What is the rate constant of a reaction if rate 1.5 (mol/L)s, [A] is 1 M, [B] is 3 M, m=2, and n=1?

Feb 23, 2016

For a reaction's rate law, in general the relevant portion is:

$\setminus m a t h b f \left(r \left(t\right) = k {\left[A\right]}^{m} {\left[B\right]}^{n}\right)$

where:

• $r \left(t\right)$ is the rate of the reaction. We know this to be in $\text{M/s}$, or "mol"/("L"cdot"s"), i.e. ${\text{mol"cdot"L"^(-1)"s}}^{- 1}$ or ${\text{M"cdot"s}}^{- 1}$.
• $k$ is the rate constant, in units that are based on the rest of the rate law. We'll need to determine these units.
• $\left[\text{A}\right]$ and $\left[\text{B}\right]$ are the concentrations of $\text{A}$ and $\text{B}$, respectively, in $\text{M}$. Recall that $\text{M}$ $=$ $\text{mol/L}$.
• $m$ is the order of reactant $\text{A}$ and $n$ is the order of reactant $\text{B}$. These contribute to the overall order of this reaction.

We already have all the information we need to solve this.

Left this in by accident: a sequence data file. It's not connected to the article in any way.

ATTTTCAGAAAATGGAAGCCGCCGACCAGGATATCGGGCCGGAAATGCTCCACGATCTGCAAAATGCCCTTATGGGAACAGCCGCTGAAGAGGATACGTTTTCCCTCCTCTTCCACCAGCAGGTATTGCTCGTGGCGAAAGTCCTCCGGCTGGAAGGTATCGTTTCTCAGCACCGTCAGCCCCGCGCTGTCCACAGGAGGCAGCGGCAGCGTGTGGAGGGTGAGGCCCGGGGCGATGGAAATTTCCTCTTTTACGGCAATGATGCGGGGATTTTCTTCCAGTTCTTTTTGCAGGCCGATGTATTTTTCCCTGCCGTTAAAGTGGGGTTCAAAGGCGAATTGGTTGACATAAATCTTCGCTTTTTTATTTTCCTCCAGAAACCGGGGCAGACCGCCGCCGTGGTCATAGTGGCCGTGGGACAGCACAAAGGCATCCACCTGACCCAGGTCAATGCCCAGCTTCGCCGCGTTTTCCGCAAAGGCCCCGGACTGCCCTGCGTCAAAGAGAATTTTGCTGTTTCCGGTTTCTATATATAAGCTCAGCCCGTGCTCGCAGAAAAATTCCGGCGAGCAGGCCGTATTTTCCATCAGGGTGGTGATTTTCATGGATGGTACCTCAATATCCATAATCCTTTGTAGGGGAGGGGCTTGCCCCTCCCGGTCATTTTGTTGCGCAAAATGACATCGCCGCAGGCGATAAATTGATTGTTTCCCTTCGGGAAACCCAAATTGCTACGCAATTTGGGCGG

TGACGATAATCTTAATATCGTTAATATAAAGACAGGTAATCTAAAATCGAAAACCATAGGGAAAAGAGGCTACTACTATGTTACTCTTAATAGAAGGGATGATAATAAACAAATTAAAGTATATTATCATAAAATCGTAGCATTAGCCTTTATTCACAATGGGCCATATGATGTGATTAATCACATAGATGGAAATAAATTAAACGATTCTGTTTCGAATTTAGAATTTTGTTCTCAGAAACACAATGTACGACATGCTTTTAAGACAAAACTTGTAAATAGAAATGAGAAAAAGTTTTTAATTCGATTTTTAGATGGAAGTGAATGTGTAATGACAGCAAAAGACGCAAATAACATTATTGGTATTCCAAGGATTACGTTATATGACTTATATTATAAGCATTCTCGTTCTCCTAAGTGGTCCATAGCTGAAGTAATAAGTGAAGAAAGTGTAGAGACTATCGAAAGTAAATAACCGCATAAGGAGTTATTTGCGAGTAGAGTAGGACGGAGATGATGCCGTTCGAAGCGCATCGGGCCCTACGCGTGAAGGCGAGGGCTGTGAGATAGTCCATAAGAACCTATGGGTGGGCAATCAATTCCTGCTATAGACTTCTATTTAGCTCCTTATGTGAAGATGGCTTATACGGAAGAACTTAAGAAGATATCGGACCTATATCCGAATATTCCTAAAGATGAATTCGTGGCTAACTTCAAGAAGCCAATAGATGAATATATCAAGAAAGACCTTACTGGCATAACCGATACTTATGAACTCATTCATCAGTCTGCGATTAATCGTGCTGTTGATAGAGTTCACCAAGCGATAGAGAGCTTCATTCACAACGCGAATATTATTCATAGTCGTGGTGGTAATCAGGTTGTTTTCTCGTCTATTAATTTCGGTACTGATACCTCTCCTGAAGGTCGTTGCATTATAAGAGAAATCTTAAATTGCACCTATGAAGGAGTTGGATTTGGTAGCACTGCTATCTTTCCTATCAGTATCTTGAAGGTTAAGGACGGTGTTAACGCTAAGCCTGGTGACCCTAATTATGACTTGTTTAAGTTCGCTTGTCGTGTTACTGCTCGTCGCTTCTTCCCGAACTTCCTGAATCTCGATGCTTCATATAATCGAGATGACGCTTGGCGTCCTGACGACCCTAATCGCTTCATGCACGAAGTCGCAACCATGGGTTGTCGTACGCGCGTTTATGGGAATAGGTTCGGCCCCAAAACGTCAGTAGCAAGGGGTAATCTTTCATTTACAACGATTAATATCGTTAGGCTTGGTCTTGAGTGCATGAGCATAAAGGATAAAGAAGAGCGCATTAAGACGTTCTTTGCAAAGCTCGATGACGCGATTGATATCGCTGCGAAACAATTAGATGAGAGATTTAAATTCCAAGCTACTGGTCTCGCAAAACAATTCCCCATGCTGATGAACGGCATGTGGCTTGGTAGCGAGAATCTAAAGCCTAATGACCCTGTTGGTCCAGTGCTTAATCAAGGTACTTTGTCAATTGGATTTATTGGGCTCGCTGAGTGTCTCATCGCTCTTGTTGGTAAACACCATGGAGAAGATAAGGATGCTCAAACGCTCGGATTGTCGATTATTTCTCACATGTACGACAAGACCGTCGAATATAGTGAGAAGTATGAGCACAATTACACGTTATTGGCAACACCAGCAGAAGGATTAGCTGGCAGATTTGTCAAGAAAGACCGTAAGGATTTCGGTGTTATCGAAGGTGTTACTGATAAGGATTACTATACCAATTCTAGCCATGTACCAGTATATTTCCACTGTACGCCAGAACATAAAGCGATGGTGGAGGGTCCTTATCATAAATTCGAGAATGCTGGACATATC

"1.5 M"/"s" = k("1 M")^2("3 M")^1

This bimolecular reaction is observed to be second order with respect to $\text{A}$, first order with respect to $\text{B}$, and third order overall.

Naturally, in the original rate law, since we are multiplying the rate constant of units $\text{???}$ by the concentrations of overall units ${\text{M}}^{3}$ to get a rate in $\text{M"/"s}$, we ought to use $\frac{1}{\text{M"^2cdot"s}}$ for the rate constant to cancel out the units properly.

color(blue)(k) = (("1.5 M")/"s")/(("1 M"^2)("3 M")) = ("1.5" cancel"M")/"s"xx1/("3 M"^(cancel(3)^(2)))

$= \textcolor{b l u e}{0.5}$ $\textcolor{b l u e}{{\text{M"^(-2)"s}}^{- 1}}$ or $\textcolor{b l u e}{\frac{1}{\text{M"^2cdot"s}}}$